Montreal, Quebec native France Joli is a singer best remembered for the disco favorite “Come to Me.” Exposed to music when she was a kid, she eventually had her first hit (which is “Come to Me”) when she was only 15 years old. She later would score other hits such as “Feel Like Dancing”/”The Heart to Break The Heart,” and “Gonna Get Over You.” She has released several albums, to name a few: “Tonight,” “Now!,” “If You Love Me” as well as her eponymous debut album.
Early life and career
France Joli was born France Joly (yes, with a “y”) in Montreal, Quebec, on January 26, 1963. Singing and performing was already in her blood, as she began performing as a child to entertain her relatives. By age six she made her professional foray into show business by appearing on television. By the time she was eleven years old Joli had already been a veteran on the small screen by appearing several commercials and talent shows.
Young disco sensation
Musician and record producer Tony Green encountered Joli, who asked him to work with her. Eventually, the young girl got to sing at Green’s home; another source cited that it was Green who discovered Joli when he spotted her singing at a school production.
At first, Green reportedly refused Joli’s invitation to be her record producer but eventually he went to work for Joli’s first album. He also wrote the potential hit “Come to Me”. Joli, then 15 years old, recorded the track along with The Sweethearts of Sigma Sound, a well-known group of session vocalists from Philadelphia, USA.
France Joli’s self-titled album was released on the disco-oriented label Prelude, in April 1979. When the young singer performed “Come to Me” at a concert in New York (as a last-minute replacement for Donna Summer), the song garnered a big boost.
“Come to Me” eventually landed on top of the Billboard Hot Dance Club Play and stayed at that position for three weeks. The single also peaked at #15 on the Billboard pop charts, not a bad performance for a new artist. However, the relatively low placing of “Come to Me” gave an indication that audience and radio stations were growing disillusioned toward the disco genre. The single also peaked at #47 on the adult contemporary singles chart and #36 on the R&B singles chart.
The LP France Joli reached #26 on the Billboard 200 album chart.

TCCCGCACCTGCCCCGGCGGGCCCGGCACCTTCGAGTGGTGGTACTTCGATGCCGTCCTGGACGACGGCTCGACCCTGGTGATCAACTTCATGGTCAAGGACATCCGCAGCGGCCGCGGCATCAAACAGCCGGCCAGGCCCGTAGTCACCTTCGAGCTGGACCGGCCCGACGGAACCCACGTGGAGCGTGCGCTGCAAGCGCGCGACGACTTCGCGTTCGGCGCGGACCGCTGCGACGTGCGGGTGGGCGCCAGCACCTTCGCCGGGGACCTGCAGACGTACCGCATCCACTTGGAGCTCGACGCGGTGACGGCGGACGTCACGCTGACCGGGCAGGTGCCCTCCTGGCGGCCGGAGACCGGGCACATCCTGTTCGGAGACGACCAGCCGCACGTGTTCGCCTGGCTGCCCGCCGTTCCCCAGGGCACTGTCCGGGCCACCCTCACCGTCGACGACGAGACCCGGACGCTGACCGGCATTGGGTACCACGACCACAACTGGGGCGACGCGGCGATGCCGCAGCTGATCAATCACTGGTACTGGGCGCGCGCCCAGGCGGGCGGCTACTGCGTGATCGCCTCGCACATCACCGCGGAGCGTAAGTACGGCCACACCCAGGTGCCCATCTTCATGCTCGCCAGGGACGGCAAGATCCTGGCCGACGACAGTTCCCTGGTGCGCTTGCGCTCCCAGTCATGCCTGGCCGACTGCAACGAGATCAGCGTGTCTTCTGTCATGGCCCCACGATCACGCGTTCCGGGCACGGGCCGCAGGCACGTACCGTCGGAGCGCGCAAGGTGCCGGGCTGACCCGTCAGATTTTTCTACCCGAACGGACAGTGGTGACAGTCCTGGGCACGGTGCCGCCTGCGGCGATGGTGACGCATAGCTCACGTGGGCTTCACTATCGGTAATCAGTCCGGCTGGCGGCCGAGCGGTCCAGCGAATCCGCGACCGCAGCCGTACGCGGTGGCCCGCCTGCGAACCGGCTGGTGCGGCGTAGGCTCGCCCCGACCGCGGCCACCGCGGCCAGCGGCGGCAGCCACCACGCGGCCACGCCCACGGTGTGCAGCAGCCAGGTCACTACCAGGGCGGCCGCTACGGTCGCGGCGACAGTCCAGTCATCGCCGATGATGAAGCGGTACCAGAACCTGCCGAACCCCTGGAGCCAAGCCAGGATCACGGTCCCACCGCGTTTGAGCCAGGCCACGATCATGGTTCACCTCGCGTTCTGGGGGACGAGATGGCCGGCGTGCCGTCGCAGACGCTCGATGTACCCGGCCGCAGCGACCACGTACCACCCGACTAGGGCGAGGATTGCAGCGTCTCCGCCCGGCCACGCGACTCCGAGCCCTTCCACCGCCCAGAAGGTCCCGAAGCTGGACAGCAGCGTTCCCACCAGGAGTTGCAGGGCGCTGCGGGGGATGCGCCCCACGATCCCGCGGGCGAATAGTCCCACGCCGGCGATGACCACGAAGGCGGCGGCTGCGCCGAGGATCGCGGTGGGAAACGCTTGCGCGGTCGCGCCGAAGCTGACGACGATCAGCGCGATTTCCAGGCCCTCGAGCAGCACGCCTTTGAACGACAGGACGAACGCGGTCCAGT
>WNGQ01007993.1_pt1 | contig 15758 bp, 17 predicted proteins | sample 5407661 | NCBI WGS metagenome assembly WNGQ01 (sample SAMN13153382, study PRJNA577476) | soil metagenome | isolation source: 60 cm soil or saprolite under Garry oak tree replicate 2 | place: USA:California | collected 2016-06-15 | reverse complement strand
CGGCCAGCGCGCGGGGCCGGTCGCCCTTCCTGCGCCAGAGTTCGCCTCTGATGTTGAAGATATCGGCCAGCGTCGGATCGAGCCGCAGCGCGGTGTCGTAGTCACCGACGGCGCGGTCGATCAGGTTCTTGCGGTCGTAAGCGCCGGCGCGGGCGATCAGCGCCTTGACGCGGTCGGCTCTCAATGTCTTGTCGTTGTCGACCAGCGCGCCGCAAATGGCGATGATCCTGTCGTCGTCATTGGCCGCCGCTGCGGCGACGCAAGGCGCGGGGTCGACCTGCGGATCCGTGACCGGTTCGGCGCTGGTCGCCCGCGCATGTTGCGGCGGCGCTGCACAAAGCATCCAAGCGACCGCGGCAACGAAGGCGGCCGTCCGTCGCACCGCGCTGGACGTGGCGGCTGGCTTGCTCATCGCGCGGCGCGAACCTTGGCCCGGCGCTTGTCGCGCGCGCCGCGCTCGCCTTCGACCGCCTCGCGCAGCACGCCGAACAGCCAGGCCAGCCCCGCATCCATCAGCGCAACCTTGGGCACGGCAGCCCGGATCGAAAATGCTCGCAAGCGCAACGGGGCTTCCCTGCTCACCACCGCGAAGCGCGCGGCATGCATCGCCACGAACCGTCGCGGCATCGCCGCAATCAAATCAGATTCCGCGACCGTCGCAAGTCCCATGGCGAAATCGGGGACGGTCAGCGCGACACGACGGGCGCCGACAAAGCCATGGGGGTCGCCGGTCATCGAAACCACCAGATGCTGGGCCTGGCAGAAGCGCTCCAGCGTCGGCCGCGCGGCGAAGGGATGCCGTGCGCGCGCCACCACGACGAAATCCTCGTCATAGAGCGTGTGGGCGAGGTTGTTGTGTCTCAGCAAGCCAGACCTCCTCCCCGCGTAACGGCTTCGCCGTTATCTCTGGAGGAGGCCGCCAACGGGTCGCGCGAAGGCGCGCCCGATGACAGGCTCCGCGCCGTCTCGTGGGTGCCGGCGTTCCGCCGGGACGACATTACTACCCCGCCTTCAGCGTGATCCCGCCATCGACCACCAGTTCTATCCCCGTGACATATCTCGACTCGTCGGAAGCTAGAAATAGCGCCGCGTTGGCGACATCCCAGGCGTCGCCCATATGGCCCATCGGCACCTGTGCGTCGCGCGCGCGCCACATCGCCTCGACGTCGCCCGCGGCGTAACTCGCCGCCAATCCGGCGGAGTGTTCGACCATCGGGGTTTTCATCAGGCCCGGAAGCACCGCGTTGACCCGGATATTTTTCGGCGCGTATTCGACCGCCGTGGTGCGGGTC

The young singer made appearances on US television for the first time, debuting on the late-night musical variety series The Midnight Special. She later was a guest onThe Mike Douglas Show, The Merv Griffin Show, and Dinah!; Joli also appeared on a Bob Hope television special.
Her second LP Tonight was released in 1980. It carried the single “Feel Like Dancing”/”The Heart to Break the Heart” went as high as #3 on the Billboard’s dance singles rankings, but didn’t chart anywhere else – a sign that the reign of disco in the mainstream scene was virtually over. The album Tonight still managed to score a placing on the Billboard 200 at #175.
1981 saw the release of Joli’s third album Now, which was helmed by new producers Ray Reid and William Anderson. The album failed to chart this time, and its singles “Gonna Get Over You” and “Your Good Lovin'”/”Can We Fall in Love Again” only managed to score positions on the dance chart (at #2 and #53 respectively).
By this time Joli left Prelude, wanting to try something outside the disco market. She signed with Epic Records. Her albums with the major label, Attitude (1983) and Witch of Love (1985) failed to generate mainstream interest, despite the quality of songs and her strong performance. Joli was eventually dropped from the label.
Joli spent the next decade focusing more on performing. In 1996 she reunited with Green to record and release a new single “Touch,” which was released on Popular Records. It went to #24 on the Billboard dance tracks chart a year later its release; it was also to be her final charting single to date. In recent years she has performed in several clubs particularly around New York City.
Joli’s signature song “Come to Me” is featured in the 2003 documentary When Ocean Meets Sky as well as in the 1998 drama film 54.